Diagnostic imaging for renal artery disease

Renal Artery Disease Scan 1If your doctor suspects Renal Artery Stenosis (or some other obstructive condition associated with the kidneys) there are a number of tests that can be performed to provide the medical team with a clear view of any problems.

Doppler Ultrasound is the least invasive imaging technique for the kidneys and surrounding arteries and veins. Modern ultrasound equipment is very sophisticated - it is performed in a similar way to a regular ultrasound by placing a probe on the abdomen and using high frequency sound waves to visualise and measure the flow across the renal arteries and also to measure any narrowing in the vessels.

Each method of imaging has its strengths and weakness, so it is not uncommon for your consultant to use the information from more than one type of imaging to get a more precise picture before making a decision on treatment.

Renal Artery Disease Scan 2Magnetic resonance angiography (MRA) is similar to a magnetic resonance imaging (MRI) in that it provides a 3D picture and is particularly good good at seeing differences in soft tissue. To give a clearer image a contrast dye is injected into the blood via a vein in the arm, and pictures of the specific area of the body (in this case the renal arteries) are taken and analysed.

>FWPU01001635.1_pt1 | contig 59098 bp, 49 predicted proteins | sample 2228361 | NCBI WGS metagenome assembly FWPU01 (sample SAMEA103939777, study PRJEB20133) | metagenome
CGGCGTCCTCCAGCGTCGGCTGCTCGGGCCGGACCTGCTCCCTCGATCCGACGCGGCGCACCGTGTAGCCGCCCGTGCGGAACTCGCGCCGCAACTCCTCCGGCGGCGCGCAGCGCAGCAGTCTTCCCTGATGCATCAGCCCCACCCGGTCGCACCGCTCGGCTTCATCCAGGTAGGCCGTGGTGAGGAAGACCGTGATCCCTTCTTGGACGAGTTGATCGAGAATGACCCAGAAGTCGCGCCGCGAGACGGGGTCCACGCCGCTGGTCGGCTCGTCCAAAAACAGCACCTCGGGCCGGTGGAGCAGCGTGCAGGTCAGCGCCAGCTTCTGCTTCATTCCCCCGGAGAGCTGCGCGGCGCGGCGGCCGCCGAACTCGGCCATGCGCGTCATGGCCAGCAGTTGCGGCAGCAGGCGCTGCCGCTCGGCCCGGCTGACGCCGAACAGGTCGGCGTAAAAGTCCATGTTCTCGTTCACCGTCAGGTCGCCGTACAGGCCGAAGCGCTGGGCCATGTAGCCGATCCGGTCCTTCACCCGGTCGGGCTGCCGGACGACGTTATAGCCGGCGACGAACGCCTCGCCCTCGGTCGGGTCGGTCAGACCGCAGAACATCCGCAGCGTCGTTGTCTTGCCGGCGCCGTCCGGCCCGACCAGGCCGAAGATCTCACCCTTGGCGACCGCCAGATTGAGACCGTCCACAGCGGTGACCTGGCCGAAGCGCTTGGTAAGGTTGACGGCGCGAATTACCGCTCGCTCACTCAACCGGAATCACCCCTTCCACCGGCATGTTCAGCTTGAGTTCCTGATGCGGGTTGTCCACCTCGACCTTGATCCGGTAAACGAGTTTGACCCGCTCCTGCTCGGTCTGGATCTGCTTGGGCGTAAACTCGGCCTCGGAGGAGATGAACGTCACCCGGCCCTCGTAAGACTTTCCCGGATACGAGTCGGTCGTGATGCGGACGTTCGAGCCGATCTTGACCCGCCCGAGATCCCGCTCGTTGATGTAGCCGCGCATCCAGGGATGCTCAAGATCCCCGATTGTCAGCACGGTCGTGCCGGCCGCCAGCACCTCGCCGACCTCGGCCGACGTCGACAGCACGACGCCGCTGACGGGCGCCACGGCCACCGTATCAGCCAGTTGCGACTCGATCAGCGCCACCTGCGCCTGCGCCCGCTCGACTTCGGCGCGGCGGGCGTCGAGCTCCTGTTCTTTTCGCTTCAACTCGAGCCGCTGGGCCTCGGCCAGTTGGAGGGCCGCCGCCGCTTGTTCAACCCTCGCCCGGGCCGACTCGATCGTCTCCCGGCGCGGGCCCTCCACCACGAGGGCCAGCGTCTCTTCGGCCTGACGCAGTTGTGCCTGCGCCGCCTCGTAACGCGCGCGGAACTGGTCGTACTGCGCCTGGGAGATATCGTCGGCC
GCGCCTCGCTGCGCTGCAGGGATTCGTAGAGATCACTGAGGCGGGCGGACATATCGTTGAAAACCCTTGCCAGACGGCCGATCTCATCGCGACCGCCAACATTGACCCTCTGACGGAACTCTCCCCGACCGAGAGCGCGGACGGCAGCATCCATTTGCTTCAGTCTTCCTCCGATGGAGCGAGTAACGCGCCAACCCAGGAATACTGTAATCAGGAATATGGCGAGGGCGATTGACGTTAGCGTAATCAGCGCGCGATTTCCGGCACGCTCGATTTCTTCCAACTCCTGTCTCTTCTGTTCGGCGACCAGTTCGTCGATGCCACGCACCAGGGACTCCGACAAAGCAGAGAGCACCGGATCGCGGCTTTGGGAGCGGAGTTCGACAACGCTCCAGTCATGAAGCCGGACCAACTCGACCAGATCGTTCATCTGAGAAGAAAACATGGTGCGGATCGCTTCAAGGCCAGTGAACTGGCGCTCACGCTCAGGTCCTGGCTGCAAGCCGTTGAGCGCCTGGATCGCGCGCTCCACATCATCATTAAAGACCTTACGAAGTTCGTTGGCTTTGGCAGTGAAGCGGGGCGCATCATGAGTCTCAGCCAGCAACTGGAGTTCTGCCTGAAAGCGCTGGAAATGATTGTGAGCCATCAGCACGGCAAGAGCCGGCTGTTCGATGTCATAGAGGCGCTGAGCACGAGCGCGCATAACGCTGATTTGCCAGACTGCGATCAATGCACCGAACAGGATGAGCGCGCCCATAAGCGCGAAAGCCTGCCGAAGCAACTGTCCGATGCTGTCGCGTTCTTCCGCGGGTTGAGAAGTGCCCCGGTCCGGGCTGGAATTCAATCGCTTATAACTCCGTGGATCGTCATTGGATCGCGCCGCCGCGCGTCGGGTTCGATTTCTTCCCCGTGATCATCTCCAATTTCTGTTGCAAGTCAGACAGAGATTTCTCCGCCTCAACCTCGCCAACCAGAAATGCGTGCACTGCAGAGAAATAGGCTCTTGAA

Computed tomographic angiography is a type of scan (CT scan), using x-rays to take a series of cross section images which are then assembled to give a 3D view. This is also done by injecting a contrast dye into the blood and taking pictures of the renal arteries.

The use of these special contrast dyes to create a high contrast image is called Angiography. An angiogram of the renal arteries remains the best test available to detect the degree of narrowing. This is similar to an angiogram of the heart and involves insertion of a catheter through the groin into the main artery (the aorta), that is advanced to the level of the renal arteries. A dye is injected, and x-ray images are taken to see the caliber of the blood vessel and extent of the narrowing.

One advantage of an angiogram is that if a treatable narrowing is seen, it may be fixed at the same time via angioplasty (inflating a small balloon on the end of the probe to stretch the artery), or by placing a stent which opens the narrowed blood vessel.